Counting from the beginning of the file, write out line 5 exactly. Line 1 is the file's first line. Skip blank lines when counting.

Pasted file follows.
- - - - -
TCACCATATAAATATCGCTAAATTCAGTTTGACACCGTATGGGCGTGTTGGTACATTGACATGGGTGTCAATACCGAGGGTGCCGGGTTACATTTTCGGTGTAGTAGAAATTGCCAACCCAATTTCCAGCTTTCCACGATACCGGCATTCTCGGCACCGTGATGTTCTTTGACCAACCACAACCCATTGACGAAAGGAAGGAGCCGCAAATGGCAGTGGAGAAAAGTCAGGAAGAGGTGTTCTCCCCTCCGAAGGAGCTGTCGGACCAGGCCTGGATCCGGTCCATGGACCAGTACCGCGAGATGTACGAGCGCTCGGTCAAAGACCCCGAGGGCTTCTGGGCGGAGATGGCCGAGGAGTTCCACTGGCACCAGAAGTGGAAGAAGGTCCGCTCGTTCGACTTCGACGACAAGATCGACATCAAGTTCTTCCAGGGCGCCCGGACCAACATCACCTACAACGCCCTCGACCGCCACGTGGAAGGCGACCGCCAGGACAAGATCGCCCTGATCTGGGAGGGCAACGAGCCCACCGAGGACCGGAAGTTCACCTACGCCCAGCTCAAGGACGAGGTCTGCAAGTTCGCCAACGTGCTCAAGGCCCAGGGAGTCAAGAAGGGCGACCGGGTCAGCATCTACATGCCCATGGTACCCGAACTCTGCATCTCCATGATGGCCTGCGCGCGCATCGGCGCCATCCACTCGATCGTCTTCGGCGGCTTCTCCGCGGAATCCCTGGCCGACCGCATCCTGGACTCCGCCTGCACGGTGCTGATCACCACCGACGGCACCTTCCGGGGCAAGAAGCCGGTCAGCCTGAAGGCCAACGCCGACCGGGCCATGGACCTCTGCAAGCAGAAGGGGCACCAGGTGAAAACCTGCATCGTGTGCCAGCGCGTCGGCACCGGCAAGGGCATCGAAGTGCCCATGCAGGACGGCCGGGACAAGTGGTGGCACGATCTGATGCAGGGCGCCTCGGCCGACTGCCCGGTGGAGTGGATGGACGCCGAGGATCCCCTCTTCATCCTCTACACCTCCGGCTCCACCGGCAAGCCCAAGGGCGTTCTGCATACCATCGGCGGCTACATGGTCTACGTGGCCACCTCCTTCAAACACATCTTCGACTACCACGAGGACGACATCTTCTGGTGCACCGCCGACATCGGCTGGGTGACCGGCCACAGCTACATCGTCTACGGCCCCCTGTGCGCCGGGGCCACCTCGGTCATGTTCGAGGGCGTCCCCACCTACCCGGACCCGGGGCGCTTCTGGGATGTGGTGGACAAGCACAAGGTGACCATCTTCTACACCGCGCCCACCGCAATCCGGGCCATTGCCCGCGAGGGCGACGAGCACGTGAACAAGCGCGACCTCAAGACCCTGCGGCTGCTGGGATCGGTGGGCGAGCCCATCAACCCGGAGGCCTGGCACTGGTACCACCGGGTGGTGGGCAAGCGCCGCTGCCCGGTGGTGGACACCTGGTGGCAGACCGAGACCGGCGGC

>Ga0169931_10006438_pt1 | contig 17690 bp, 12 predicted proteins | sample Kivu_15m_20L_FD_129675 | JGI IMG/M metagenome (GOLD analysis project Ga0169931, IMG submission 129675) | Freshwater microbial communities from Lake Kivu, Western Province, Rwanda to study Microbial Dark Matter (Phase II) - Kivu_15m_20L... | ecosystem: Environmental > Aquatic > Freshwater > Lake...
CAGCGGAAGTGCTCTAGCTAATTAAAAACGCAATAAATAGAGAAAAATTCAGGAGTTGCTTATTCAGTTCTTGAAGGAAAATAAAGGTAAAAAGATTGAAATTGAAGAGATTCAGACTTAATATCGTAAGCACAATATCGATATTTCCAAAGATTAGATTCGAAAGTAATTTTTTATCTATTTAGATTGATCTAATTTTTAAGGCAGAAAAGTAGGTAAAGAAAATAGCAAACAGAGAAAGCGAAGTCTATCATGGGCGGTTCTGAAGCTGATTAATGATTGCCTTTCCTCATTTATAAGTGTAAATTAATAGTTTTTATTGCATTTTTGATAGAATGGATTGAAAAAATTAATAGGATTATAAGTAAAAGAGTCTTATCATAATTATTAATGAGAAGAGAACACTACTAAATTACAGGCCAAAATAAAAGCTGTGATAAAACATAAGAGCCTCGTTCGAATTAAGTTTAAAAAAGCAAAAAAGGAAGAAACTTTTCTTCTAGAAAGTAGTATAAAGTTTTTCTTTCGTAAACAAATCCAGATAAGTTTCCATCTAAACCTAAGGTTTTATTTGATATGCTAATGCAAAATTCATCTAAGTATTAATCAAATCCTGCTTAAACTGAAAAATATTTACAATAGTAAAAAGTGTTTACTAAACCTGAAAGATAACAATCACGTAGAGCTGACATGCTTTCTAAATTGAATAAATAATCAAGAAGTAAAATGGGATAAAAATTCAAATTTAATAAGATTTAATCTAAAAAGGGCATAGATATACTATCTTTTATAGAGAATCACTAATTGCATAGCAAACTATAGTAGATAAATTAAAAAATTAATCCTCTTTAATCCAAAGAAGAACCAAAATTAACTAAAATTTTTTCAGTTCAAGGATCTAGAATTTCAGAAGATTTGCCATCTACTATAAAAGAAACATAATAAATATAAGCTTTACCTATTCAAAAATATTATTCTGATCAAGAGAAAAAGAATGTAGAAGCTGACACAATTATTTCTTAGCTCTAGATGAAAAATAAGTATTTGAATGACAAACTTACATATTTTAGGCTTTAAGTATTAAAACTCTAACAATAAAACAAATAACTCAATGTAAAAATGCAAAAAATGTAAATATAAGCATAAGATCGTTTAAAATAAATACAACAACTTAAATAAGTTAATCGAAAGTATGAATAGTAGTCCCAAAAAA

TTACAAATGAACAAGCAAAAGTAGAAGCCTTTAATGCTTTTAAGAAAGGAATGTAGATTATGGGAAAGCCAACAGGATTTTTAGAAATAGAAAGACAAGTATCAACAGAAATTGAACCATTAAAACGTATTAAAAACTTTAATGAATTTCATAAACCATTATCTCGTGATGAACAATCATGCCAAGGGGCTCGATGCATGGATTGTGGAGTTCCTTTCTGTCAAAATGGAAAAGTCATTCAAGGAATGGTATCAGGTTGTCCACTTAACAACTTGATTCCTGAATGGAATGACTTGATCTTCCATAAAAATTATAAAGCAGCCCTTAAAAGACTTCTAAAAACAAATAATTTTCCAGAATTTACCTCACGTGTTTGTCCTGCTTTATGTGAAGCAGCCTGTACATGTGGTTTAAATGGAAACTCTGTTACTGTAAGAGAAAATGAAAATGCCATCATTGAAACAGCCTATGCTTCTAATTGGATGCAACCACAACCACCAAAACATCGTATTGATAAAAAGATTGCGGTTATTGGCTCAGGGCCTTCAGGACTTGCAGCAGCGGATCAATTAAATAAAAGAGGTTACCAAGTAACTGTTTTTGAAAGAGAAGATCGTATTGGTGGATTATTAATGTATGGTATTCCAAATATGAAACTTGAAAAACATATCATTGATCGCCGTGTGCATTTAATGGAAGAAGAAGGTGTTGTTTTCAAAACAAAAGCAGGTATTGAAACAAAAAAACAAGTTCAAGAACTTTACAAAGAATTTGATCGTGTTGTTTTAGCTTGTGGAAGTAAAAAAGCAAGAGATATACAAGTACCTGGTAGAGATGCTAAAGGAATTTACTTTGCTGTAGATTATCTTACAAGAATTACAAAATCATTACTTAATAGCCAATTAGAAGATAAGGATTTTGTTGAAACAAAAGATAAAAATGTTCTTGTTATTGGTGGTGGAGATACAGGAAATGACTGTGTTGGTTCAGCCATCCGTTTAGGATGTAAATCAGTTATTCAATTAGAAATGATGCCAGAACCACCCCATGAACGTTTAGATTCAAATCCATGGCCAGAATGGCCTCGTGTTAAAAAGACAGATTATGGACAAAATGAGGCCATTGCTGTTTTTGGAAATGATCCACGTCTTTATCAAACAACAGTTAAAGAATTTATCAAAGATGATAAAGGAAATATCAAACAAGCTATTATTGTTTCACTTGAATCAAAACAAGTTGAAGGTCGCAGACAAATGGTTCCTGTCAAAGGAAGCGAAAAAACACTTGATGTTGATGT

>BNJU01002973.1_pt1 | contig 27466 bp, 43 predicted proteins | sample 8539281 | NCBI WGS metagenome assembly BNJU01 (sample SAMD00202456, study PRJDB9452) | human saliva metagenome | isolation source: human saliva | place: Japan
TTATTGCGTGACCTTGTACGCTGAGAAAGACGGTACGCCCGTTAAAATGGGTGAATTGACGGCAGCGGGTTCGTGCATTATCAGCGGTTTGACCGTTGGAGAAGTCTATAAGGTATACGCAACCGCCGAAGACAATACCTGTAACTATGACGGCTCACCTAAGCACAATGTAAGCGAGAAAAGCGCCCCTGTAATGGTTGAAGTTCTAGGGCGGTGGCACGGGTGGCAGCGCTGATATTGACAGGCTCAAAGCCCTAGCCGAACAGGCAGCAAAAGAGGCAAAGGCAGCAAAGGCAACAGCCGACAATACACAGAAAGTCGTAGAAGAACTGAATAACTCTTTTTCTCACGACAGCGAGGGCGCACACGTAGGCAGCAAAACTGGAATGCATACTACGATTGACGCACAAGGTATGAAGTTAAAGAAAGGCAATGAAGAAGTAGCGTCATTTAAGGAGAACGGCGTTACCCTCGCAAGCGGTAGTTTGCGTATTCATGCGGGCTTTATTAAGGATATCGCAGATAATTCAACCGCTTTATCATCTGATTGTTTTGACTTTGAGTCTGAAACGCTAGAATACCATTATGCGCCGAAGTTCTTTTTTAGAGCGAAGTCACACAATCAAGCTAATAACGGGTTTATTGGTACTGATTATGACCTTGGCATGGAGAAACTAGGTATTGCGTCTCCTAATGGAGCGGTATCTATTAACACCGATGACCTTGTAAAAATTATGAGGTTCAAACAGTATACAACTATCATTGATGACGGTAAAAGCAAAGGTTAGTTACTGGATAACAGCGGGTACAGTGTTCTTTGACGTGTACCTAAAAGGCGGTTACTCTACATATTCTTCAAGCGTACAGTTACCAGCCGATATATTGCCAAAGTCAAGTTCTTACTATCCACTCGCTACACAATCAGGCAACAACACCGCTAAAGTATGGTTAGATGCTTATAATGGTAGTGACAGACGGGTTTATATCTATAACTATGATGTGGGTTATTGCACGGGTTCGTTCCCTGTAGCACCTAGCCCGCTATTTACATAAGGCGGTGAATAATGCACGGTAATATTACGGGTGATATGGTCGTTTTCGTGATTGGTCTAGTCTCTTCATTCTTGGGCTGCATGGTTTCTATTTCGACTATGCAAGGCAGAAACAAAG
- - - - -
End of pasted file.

>BNJU01002973.1_pt1 | contig 27466 bp, 43 predicted proteins | sample 8539281 | NCBI WGS metagenome assembly BNJU01 (sample SAMD00202456, study PRJDB9452) | human saliva metagenome | isolation source: human saliva | place: Japan